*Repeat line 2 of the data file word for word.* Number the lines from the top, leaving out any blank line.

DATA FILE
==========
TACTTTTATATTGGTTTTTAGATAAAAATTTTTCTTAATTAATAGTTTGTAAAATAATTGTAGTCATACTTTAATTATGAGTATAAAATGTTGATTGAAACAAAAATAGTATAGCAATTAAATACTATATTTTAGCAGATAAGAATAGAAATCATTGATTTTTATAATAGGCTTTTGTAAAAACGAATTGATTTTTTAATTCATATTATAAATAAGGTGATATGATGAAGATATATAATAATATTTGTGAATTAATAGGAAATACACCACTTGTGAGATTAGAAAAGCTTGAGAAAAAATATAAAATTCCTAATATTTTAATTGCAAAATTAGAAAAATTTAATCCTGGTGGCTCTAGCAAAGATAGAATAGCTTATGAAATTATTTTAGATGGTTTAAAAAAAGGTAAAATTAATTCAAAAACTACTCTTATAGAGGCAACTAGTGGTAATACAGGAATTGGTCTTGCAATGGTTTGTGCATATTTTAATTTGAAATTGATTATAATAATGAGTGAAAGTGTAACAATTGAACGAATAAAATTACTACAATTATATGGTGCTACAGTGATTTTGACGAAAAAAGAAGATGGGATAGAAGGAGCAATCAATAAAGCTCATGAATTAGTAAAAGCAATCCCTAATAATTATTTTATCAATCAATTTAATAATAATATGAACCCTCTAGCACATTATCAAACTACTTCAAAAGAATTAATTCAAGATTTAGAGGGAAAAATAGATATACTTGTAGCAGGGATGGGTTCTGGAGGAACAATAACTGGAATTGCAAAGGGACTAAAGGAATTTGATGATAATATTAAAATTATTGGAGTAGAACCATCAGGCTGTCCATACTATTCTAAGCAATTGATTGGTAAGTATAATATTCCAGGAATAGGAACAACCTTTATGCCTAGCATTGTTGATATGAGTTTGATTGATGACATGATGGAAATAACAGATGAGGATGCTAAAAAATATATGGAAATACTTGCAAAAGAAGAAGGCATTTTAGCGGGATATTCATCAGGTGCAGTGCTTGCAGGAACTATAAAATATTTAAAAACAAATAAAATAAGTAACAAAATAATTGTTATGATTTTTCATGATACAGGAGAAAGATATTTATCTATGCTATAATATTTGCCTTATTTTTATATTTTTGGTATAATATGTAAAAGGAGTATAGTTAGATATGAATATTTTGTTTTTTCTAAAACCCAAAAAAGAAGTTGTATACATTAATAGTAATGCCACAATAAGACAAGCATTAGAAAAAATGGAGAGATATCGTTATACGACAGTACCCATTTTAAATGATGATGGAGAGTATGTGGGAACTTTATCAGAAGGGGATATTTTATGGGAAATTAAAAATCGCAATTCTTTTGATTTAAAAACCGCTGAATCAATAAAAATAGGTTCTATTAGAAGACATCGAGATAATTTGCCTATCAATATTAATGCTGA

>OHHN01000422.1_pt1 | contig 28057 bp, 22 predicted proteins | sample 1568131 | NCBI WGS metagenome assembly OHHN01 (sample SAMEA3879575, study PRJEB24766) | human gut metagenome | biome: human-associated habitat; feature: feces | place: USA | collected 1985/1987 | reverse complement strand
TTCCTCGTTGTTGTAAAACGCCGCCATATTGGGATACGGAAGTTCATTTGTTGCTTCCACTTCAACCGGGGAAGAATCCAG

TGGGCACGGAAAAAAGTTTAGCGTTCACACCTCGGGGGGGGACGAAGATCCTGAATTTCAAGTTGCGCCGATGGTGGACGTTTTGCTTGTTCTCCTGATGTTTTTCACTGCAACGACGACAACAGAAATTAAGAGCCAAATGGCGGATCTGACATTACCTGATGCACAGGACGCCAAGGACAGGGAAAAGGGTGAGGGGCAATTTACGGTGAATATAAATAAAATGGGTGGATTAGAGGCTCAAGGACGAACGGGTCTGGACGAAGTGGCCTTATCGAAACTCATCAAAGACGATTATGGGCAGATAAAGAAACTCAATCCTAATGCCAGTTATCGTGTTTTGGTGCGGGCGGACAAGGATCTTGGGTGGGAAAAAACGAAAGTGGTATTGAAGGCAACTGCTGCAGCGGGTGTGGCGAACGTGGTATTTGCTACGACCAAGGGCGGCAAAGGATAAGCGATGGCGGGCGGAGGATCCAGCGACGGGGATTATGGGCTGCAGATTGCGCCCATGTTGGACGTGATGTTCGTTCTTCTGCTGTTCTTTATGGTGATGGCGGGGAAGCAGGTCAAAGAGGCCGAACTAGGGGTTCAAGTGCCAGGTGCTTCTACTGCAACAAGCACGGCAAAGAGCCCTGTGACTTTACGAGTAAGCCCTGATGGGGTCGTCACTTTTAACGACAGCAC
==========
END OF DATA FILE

>OHHN01000422.1_pt1 | contig 28057 bp, 22 predicted proteins | sample 1568131 | NCBI WGS metagenome assembly OHHN01 (sample SAMEA3879575, study PRJEB24766) | human gut metagenome | biome: human-associated habitat; feature: feces | place: USA | collected 1985/1987 | reverse complement strand